On May 15, Gov. Susana Martinez issued a formal drought declaration for New Mexico. According to the National Weather Service, 2011 was the second driest year on record. The entire state experienced decreased moisture levels, and 90 percent of it suffered severe drought conditions.

Citing fire danger, agricultural losses and water shortages, Martinez declared a state of emergency. She directed State Engineer Scott Verhines to convene the New Mexico Drought Task Force, urged local governments to ban fireworks and opened the way for state and local governments to seek emergency federal funds.

Martinez also reprimanded the legislature for not funding her request last year for dam repairs. Raising the height of Las Vegas' Peterson Dam, she asserted, would "substantially increase" the city's water supply.

But as the bathtub rings in lakes across the West show, dams work best when there's actually water flowing into reservoirs. Emphasizing dams in the warming Southwest has a feel of grandstanding—and not very smart grandstanding at that. Expecting federal infusions of cash while shirking long-term planning also does little to serve citizens, especially those living in rural New Mexico. Already squeezed by drought and economic hardship, those communities face additional threats as cities such as Santa Fe, Albuquerque, Rio Rancho, El Paso and Amarillo covet rural water supplies for their own needs.

Martinez' order also stinks of hypocrisy. Though New Mexico seeks emergency federal cash, at the same time, it opposes the US Environmental Protection Agency's efforts to regulate greenhouse gas emissions from coal-fired power plants and resists efforts by the US Fish and Wildlife Service to recover endangered species. (Whether it's the silvery minnow in the Rio Grande, dunes sagebrush lizard in the drilling fields of southeastern New Mexico or the Mexican gray wolf in the Gila, the anti-fed sentiment—let's face it—is the same).

New Mexico also stands with the oil and gas industry in opposition to regulations requiring drillers to protect ground- and surface water from drilling waste and hydraulic fracturing fluids. It seems rational that during a drought, you'd protect what water you do have—and not squander between 100,000 and 1.5 million gallons of water fracturing one well, then leave the contaminated waste in ponds that can seep into groundwater.

Federal agencies are making strides—slowly and belatedly, but finally—in planning for climate change. Even the US Bureau of Reclamation—the agency of big dams and ditches—is assessing the risks of climate change. In April 2011, the bureau released a report about climate change and its water operations in the West; soon it will release one specific to the Rio Grande and is also studying the Santa Fe Basin.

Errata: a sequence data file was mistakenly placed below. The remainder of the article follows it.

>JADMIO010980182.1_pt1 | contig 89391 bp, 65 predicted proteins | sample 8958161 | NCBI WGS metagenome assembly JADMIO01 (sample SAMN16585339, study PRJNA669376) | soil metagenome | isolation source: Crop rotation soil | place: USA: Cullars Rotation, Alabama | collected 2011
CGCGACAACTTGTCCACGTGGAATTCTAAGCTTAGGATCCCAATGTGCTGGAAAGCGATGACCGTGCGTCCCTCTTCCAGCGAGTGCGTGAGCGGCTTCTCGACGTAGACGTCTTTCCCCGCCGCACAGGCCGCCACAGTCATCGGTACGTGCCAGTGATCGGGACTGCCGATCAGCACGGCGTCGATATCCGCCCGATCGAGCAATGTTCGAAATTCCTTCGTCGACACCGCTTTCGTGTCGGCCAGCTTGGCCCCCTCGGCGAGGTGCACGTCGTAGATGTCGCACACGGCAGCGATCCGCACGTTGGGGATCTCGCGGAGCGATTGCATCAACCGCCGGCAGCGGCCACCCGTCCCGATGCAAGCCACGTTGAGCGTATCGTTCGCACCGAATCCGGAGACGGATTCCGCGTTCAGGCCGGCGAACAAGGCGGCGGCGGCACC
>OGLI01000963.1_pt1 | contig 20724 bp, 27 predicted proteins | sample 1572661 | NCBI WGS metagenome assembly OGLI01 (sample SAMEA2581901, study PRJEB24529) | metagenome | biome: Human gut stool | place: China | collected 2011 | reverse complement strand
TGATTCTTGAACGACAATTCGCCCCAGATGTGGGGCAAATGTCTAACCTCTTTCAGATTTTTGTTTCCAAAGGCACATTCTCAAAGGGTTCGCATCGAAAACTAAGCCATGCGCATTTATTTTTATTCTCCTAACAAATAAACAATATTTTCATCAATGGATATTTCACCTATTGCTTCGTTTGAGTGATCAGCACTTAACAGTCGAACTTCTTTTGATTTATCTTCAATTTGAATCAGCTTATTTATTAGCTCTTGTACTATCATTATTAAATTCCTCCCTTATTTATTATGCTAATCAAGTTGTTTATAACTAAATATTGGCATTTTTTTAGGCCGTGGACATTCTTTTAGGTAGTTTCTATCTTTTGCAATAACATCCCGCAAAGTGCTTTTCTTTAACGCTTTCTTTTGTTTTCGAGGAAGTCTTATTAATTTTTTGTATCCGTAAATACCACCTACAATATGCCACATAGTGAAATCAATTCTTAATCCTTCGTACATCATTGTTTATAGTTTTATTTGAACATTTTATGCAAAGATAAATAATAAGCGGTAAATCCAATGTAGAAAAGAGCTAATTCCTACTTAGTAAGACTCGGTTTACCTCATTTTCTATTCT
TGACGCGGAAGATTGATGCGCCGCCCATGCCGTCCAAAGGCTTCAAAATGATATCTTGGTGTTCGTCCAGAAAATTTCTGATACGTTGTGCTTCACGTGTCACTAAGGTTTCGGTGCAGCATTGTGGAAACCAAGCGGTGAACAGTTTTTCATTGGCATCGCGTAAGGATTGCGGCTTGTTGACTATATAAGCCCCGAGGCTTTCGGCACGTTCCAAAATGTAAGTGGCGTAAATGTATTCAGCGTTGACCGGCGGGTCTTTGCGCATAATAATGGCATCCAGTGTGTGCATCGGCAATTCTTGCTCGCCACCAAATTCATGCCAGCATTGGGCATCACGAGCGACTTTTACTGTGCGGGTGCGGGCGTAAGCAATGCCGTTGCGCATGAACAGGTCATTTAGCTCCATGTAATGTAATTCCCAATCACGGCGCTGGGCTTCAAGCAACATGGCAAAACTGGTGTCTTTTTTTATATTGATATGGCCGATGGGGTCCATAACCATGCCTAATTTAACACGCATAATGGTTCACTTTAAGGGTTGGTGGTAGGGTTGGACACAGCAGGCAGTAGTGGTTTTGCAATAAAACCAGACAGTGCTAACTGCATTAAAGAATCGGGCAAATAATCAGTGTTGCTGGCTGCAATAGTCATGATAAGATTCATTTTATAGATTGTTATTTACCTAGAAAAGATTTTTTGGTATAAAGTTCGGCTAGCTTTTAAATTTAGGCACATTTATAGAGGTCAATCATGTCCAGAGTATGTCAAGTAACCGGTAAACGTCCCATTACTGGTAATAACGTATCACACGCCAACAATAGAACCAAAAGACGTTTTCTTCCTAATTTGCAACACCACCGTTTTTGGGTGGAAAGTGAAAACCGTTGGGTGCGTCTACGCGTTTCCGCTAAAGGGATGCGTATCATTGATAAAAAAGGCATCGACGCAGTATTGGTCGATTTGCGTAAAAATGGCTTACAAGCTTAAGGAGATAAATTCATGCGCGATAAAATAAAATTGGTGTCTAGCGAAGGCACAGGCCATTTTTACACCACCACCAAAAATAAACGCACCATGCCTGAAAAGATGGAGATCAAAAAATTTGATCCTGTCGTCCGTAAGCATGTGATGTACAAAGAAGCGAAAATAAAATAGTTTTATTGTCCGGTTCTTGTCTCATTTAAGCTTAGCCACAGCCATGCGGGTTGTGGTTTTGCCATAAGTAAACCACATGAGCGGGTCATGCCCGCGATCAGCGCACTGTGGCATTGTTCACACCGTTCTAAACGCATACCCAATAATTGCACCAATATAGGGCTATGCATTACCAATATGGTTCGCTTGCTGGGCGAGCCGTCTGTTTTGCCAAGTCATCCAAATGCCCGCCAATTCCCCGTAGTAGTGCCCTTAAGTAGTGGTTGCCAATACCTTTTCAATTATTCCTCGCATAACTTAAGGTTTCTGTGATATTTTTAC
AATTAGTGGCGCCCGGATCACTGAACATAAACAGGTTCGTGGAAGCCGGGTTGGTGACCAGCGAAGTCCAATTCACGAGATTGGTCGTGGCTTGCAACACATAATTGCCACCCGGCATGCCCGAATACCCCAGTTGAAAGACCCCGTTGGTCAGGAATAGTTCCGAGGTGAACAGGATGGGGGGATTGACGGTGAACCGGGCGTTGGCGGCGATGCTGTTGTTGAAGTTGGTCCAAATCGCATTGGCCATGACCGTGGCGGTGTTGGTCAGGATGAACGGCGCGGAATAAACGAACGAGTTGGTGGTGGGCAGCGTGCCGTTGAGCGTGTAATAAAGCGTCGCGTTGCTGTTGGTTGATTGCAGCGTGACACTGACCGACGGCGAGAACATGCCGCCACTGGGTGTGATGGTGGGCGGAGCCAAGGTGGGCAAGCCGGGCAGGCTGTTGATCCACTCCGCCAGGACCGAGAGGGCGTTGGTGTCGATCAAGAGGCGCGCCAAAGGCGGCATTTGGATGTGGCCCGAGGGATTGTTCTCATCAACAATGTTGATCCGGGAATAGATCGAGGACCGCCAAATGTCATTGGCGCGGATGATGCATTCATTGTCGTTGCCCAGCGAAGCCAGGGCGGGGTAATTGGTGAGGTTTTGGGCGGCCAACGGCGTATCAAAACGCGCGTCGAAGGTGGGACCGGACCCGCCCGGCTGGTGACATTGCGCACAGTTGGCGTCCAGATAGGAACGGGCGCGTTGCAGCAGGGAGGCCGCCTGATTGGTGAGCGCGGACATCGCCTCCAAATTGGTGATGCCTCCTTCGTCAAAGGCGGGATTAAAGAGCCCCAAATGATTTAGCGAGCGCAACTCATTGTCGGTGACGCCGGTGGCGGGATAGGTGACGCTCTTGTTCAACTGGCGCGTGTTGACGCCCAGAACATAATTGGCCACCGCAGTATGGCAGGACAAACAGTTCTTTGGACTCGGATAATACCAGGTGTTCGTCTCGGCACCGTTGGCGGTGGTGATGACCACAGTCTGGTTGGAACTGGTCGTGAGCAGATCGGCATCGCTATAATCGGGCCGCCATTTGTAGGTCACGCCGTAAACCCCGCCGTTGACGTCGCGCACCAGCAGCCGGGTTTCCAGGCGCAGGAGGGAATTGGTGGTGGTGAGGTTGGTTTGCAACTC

Just a few days before Martinez' declaration, NASA climatologist James Hansen wrote in the New York Times that scientists have known since the 1800s that carbon dioxide traps heat in the atmosphere. With a surplus of the gas in the atmosphere, temperatures will inevitably rise. "This is not the result of natural variability, as some argue," he wrote. "The earth is currently in the part of its long-term orbit cycle where temperatures would normally be cooling."

Meanwhile—despite evidence showing that the Southwest is experiencing higher temperatures, worsening drought conditions, conifer forest die-offs and variable precipitation—the two c-words do not appear in Martinez' drought declaration. At a conference in mid-May about drought, Verhines even spoke of the drought in terms of "natural cycles" rather than climate change. That New Mexico's top water guy would do so is alarming, least of all because we're way past devising good solutions for this year's dry soils and puny river flows.

"A truism among drought planners is that the most effective drought mitigation measures are implemented before a drought occurs," says University of New Mexico Earth and Planetary Science Professor David Gutzler. "Anything we can do to responsibly prepare for the next drought is much more effective than responding to a drought that is already occurring."

Although it's easy to feel discouraged by forces as vast as climate change or political inaction, it's heartening to remember that one person can send tremors of positive change across an entire landscape. With her husky drawl and sly smile, the New Mexico Environmental Law Center's Sebia Hawkins had a way of grounding everyone around her. That's why, when I learned of her death this spring, it felt as though the floor had dropped out from beneath me. Building clouds dumped unexpected—and welcome—rain at my house just moments after I heard the news.

"It's the cycle of life, Mama," my 6-year-old daughter said. "She's probably one of the raindrops falling to the ground right now." I didn't feel better, but I had to smile, thinking that while Sebia is sorely missed here, she's likely chasing ships and slaying dragons elsewhere now. I also know that just as some of that rain seeped into the ground and nourished tiny shoots, Sebia's fierce strength still sustains all of us who knew her. That's one way natural cycles do work.